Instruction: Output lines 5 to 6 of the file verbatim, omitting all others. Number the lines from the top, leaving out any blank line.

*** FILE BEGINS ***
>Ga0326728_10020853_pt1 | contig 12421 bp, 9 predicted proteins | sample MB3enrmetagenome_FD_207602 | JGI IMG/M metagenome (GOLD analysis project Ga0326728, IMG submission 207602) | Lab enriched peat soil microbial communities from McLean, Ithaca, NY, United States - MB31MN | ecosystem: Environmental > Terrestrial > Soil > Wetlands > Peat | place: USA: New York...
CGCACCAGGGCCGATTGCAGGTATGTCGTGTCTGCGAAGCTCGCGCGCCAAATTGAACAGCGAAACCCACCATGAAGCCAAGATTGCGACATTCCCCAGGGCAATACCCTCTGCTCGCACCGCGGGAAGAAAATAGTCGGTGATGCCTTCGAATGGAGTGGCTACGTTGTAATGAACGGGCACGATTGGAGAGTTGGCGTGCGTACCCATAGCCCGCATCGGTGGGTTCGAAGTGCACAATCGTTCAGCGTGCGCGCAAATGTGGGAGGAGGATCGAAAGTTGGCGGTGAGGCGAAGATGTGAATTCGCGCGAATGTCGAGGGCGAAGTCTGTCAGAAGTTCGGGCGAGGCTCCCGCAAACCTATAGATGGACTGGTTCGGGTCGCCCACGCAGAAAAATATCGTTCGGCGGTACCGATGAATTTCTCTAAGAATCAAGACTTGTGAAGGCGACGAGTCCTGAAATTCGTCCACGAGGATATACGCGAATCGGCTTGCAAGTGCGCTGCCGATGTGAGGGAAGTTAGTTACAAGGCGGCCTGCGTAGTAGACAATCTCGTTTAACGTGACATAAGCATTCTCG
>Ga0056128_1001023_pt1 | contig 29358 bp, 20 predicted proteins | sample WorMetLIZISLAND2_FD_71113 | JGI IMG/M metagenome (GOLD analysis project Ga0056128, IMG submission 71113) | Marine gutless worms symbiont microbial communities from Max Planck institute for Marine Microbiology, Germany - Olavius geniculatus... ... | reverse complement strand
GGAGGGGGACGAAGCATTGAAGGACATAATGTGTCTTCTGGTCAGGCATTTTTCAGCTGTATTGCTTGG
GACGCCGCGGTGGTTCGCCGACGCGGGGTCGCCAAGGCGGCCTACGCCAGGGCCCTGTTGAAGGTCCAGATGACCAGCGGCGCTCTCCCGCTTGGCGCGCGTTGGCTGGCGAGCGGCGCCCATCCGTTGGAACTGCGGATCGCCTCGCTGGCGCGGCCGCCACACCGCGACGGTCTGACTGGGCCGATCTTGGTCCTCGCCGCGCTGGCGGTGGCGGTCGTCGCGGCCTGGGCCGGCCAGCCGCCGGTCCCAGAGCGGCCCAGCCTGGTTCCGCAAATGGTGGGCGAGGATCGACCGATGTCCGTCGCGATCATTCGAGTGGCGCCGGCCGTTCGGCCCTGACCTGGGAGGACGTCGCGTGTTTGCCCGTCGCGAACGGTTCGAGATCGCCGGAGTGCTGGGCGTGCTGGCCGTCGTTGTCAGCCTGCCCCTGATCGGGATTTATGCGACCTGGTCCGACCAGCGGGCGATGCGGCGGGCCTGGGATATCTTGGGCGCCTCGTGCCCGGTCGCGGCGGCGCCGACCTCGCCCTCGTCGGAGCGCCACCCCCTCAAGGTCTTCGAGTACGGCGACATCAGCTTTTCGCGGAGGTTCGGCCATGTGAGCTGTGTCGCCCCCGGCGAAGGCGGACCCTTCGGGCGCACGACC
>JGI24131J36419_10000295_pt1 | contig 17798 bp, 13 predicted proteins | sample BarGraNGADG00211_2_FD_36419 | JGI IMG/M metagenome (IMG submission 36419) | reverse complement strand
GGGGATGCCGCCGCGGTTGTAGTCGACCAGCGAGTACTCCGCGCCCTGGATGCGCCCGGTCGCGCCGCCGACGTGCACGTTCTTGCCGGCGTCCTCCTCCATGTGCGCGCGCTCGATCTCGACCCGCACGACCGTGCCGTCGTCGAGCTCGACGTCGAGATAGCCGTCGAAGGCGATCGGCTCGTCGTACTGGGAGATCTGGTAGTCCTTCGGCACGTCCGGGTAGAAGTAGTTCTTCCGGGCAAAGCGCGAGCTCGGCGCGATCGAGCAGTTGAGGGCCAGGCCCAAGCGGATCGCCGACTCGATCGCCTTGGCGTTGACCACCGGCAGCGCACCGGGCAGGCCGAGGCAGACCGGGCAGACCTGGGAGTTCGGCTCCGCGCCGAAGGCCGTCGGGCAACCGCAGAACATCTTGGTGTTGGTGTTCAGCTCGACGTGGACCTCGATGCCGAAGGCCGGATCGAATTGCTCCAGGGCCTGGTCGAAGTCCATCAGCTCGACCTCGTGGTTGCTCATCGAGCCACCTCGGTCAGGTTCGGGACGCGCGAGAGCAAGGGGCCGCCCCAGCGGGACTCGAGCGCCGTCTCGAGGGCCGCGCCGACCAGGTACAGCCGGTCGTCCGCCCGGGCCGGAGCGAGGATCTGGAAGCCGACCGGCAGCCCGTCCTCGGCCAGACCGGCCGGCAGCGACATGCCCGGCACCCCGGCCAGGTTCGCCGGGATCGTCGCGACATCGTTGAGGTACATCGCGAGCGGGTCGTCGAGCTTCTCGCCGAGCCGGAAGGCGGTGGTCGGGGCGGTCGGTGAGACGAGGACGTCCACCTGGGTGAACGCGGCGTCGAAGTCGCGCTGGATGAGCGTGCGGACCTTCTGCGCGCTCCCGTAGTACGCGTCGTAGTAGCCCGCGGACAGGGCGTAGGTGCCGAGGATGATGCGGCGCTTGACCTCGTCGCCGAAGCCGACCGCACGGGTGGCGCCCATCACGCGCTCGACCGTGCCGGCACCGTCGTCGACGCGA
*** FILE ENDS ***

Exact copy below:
GACGCCGCGGTGGTTCGCCGACGCGGGGTCGCCAAGGCGGCCTACGCCAGGGCCCTGTTGAAGGTCCAGATGACCAGCGGCGCTCTCCCGCTTGGCGCGCGTTGGCTGGCGAGCGGCGCCCATCCGTTGGAACTGCGGATCGCCTCGCTGGCGCGGCCGCCACACCGCGACGGTCTGACTGGGCCGATCTTGGTCCTCGCCGCGCTGGCGGTGGCGGTCGTCGCGGCCTGGGCCGGCCAGCCGCCGGTCCCAGAGCGGCCCAGCCTGGTTCCGCAAATGGTGGGCGAGGATCGACCGATGTCCGTCGCGATCATTCGAGTGGCGCCGGCCGTTCGGCCCTGACCTGGGAGGACGTCGCGTGTTTGCCCGTCGCGAACGGTTCGAGATCGCCGGAGTGCTGGGCGTGCTGGCCGTCGTTGTCAGCCTGCCCCTGATCGGGATTTATGCGACCTGGTCCGACCAGCGGGCGATGCGGCGGGCCTGGGATATCTTGGGCGCCTCGTGCCCGGTCGCGGCGGCGCCGACCTCGCCCTCGTCGGAGCGCCACCCCCTCAAGGTCTTCGAGTACGGCGACATCAGCTTTTCGCGGAGGTTCGGCCATGTGAGCTGTGTCGCCCCCGGCGAAGGCGGACCCTTCGGGCGCACGACC
>JGI24131J36419_10000295_pt1 | contig 17798 bp, 13 predicted proteins | sample BarGraNGADG00211_2_FD_36419 | JGI IMG/M metagenome (IMG submission 36419) | reverse complement strand